The Global Times also learned from local CDCs in Shenzhen and Dongguan, cities in South China's Guangdong Province - major manufacturing and export hubs - that the online reservation for COVID-19 vaccination has not opened to the public yet. CDCs in Beijing and in Northwest China's Shaanxi Province said they have no information to share on this matter.
Still, the public enthusiasm for the upcoming homegrown inoculations remains high, especially among those who need to travel abroad for business purpose. A local business representative surnamed Wu from Guangdong told the Global Times on Sunday that he had already taken one shot recently in Wuhan, Central China's Hubei Province, offered by China National Pharmaceutical Group Corp, commonly known as Sinopharm, a state-run company.
"I'm planning for the second shot with the interval period of 28 days, and I feel all right," he said, noting that some of his coworkers also want the vaccination for emergency use, as they need to travel to their factories overseas soon.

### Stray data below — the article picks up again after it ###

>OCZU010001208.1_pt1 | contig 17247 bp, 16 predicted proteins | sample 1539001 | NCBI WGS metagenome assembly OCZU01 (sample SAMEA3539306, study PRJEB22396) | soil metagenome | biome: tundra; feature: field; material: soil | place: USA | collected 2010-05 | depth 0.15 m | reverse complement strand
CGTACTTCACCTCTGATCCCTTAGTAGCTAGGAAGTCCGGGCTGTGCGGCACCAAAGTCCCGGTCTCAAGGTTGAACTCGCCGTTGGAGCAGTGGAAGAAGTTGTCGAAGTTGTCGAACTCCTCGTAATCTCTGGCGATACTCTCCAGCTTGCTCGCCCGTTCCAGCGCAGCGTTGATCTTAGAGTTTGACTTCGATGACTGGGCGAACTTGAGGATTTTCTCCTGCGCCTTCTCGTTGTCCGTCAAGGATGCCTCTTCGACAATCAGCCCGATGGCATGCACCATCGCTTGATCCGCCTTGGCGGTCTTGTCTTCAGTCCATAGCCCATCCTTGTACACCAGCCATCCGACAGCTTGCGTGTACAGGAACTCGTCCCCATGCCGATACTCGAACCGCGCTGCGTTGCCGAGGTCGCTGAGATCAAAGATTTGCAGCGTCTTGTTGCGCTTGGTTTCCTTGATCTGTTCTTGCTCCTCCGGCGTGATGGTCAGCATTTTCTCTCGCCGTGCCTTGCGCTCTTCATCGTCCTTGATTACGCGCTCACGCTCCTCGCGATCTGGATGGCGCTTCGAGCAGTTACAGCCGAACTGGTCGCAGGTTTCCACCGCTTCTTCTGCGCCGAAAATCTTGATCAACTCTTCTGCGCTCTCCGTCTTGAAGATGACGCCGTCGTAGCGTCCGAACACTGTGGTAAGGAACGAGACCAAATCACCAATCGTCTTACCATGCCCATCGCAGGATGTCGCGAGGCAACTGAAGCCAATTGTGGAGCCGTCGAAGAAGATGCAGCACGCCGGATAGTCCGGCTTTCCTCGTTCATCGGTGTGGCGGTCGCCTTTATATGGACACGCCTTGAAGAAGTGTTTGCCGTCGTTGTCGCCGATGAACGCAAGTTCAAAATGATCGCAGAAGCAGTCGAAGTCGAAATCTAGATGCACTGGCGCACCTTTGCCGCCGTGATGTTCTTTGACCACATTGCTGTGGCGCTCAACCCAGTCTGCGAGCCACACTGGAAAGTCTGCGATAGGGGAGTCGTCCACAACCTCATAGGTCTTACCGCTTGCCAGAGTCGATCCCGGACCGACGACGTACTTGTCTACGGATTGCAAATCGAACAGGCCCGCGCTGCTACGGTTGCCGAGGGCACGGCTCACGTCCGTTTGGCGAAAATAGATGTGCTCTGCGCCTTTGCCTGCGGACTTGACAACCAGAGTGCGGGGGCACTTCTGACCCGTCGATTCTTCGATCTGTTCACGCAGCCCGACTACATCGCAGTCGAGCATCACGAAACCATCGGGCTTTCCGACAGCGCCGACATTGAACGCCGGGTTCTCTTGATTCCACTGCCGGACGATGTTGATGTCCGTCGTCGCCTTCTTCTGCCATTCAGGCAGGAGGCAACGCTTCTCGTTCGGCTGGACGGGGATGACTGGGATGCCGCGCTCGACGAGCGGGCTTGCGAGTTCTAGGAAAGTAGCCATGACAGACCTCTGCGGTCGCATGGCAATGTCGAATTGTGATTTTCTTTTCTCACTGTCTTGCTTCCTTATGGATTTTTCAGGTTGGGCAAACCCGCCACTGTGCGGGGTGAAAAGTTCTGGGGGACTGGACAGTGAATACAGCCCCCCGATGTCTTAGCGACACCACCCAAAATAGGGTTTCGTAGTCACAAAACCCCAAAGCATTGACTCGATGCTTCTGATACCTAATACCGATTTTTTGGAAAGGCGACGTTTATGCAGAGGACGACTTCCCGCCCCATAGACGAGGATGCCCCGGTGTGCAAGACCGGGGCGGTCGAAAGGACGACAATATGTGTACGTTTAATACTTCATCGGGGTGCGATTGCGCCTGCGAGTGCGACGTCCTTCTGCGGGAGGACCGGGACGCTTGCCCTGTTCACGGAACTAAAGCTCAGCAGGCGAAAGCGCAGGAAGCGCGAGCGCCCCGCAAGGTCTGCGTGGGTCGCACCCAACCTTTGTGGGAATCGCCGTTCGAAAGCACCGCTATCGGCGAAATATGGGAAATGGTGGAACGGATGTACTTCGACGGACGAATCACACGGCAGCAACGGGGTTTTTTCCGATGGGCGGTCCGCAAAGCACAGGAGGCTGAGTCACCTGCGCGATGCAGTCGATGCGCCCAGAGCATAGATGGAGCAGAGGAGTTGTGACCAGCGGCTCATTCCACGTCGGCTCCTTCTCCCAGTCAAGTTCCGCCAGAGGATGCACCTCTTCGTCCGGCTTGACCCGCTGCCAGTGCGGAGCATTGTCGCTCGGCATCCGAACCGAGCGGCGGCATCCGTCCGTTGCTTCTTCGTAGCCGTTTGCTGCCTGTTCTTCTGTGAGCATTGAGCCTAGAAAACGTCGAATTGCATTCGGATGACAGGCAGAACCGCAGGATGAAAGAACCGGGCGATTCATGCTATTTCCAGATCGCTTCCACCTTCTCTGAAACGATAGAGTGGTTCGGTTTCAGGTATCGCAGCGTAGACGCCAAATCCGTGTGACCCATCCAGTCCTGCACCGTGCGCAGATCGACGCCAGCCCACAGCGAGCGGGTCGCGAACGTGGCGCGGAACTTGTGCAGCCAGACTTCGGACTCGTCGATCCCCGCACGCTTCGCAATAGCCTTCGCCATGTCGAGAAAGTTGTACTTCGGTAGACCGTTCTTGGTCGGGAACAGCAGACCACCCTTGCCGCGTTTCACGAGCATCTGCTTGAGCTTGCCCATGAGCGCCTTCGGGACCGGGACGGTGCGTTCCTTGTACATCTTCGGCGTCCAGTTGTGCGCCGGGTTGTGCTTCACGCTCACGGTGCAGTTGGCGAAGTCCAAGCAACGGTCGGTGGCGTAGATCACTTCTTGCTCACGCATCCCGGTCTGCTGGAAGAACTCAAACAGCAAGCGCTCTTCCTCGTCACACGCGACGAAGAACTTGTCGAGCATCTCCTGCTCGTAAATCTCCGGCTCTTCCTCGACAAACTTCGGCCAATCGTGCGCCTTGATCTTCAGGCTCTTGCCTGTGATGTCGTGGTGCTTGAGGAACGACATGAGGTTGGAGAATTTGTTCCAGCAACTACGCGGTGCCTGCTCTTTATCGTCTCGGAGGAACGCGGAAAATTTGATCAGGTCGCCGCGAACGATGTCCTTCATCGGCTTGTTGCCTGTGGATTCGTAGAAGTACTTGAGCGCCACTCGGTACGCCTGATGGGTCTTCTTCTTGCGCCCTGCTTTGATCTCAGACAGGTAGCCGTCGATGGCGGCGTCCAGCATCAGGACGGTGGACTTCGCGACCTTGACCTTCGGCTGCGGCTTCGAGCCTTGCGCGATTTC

Sinopharm has launched online reservation for vaccination in Wuhan and in Beijing, according to earlier media reports.
More than 152,000 people have made reservations for the vaccine while another 747,572 expressed willingness to take the vaccine as of Tuesday morning, media reported.
Compared to vaccines developed in the US and the UK, some experts noted that China indeed has higher level of safety, especially after the trial of the vaccine developed by AstraZeneca and University of Oxford was put on hold in September and Johnson & Johnson also suspended its trial recently because a volunteer fell ill.
Zheng Zhongwei, an official from the National Health Commission who is in charge of technology development, told a forum in July that China has confidence in vaccine safety and in its effectiveness.
Following full demonstration and under the premise of compliance with the law, China officially launched the emergency use of COVID-19 vaccines on July 22 in a scientific and safe manner with informed as well as voluntary consent.
"No one who took the injection and worked in areas with severe outbreaks got infected, which also shows the vaccination was effective to some extent," Zheng was quoted as saying in media reports.
China is conducting clinical trials of 11 COVID-19 vaccines, four of which have entered the Phase III trials, according to media reports in September.